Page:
MCA Gold 3-way adjustable dampers, UAS upper pivoting control arms, Brypar billet uprights, Ikeya Formula control arms, AP Racing Pro 5000R 6-pot front & 4-pot rear calipers, Goodridge hoses & fittings

RAYS Volk Racing CE28SL 18×10.5-inch front/rear

Topstage Composites complete custom carbon fibre bodywork, J Racing paintwork, CPC powder coating, AP Racing CP3985 air jacks

Extreme Detail


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2 light setup? strobes?

Matthew Everingham

Correctamundo. Two lightning bolts were used for the majority of these shots.


This car looks great, but in WTAC that's a bad sign. The aero is too simple. They are leaving a ton of performance on the table. 1000hp is worthless, if you don't have the grip (mechanical or downforce) to put the power down safely.

In the heyday of F1 the cars with sliding skirts had so much grip, that they were 'too stable' (even with 2WD.) If you watch old clips, the cars look like they have traction control, and are very difficult to spin.

Matthew Everingham

Yeah man, that's one of the main points of the story. They actively chose to pursue the very best version of their favorite machine, rather than pursuing outright speed.


Maybe, WTAC is the wrong competition for this vehicle. I mean, if you're not in it to win it, what's the point?


When it comes to time attack how is outright speed not the best version of a machine? That's a confusing statement.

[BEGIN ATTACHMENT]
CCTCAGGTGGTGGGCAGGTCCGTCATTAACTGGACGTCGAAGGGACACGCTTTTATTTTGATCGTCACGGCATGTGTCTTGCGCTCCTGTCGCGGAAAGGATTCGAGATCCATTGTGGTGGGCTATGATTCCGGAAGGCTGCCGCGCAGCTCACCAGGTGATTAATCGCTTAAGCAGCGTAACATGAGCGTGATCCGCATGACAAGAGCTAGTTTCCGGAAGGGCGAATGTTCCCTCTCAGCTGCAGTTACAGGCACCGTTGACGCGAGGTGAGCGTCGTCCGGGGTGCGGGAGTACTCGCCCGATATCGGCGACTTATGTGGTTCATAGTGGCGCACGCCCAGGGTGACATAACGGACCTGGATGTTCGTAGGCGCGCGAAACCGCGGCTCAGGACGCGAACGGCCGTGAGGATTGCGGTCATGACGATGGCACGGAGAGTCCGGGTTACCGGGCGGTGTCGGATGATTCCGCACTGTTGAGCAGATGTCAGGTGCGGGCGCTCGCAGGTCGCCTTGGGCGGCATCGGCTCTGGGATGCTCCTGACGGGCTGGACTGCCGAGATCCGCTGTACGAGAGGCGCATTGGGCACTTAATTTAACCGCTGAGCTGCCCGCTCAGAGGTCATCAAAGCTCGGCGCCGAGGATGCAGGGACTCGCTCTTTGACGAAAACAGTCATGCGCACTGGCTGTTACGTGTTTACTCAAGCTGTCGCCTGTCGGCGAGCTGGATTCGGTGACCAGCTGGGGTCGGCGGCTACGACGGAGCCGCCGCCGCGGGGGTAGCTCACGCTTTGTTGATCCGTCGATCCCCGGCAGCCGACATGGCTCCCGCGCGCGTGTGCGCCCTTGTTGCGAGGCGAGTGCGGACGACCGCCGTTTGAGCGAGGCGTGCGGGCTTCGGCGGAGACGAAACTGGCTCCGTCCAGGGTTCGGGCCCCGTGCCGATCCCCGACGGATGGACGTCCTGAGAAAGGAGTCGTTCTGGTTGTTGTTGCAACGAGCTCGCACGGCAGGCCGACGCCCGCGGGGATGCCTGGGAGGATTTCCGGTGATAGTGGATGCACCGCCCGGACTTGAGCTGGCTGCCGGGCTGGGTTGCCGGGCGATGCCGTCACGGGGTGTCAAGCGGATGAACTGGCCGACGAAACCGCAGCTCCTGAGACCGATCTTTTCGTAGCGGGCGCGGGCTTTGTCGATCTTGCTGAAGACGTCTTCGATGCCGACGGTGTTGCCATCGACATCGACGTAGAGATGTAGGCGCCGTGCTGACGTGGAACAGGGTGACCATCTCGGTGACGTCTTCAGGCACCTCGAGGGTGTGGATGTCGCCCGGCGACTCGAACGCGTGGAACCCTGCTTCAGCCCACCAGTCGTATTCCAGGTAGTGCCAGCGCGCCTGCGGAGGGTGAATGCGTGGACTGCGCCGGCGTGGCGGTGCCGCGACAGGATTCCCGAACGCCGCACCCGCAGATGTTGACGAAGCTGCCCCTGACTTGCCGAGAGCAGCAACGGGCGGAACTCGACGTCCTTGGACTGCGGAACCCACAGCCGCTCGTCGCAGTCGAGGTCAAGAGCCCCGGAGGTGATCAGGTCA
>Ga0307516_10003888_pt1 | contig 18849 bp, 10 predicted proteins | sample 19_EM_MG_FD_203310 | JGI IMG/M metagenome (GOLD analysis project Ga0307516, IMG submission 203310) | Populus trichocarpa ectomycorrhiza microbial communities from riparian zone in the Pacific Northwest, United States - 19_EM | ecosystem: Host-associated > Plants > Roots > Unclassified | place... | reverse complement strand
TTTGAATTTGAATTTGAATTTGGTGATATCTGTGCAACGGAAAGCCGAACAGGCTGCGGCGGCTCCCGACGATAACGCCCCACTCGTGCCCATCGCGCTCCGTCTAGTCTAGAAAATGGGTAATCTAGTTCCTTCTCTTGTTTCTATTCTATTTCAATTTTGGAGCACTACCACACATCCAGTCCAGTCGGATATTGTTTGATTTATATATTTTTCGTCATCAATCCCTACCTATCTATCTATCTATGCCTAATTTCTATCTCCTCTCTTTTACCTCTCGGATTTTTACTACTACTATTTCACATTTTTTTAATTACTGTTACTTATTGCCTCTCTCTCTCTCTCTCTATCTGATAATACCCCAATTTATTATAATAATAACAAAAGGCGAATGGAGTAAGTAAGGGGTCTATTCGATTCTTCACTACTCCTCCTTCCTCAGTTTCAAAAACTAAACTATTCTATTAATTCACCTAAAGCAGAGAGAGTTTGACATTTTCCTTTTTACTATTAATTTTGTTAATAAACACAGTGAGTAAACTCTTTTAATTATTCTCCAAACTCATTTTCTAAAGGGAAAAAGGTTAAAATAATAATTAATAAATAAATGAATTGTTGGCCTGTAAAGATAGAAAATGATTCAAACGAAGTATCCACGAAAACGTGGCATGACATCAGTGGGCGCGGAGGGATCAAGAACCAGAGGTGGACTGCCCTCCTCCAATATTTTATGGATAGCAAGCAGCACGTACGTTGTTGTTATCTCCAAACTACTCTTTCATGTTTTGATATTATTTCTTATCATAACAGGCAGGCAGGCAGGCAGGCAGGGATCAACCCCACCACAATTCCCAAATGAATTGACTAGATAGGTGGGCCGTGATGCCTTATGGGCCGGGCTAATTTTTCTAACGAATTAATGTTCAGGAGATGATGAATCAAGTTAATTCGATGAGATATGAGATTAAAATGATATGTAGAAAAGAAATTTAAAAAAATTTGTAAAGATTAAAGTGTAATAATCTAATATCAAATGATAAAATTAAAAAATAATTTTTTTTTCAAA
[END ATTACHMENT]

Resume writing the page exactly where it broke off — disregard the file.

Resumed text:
Crazy af bruh

Matthew Everingham

Totes. Stay Lit!


instead of critizising the bnr32 or mentioning 1000hp is worthless i would rather respect the work and effort these guys have put in. look at the finish and the love to the detail. huge respect! i'm sure they'll make it to win the WTAC if they keep pushing.

Frederico Estermann

100% agree

Mark and Michele seem to give all they have to this car, and they built something very few have done before. That's and incredible and respectable accomplishment on its own - perhaps much bigger than any spot on the podium. Hats off to this couple!


Agreed- A beautiful car first off and the rest yet to be determined in true Time Attack style.
MAJOR kudos for the comeback after such a disastrous situation in 2017, they deserve to see their efforts pay off with this car.


How much does it weigh?


Approx 1340kg wet (50lt fuel + oils/fluids) substantial cage/intrusion bracing and air jacks increased some of our gain, but worth it.


You should spend less money, and more time thinking about design. I've been part of a very successful team. Racing is all in the details. It's a pretty car, though.


Incredible and inspiring, I really want to track my car now lol.


I enjoy seeing time attack cars that don't look like they're a motorized door stopper. This looks really good.

Also, It kinda looks like it says "Guyer Fartworks" in the lead photo. Haha.


A little disappointing there was no mention of the sound this thing made, spectating wtac 2018, this was easily one of the standout cars that could be heard on track from anywhere.


This guy needs some AMB Aero or Sydney composites, honestly some of the worst aero i have seen in time attack you can see issues with the front bar.


They have spent too much money on all the wrong stuff, at least, to actually win.


I think everyone’s missing the coolest part. The person doing handstands is wearing toe socks. Respect.




That has to be the most extreme R32 I have ever seen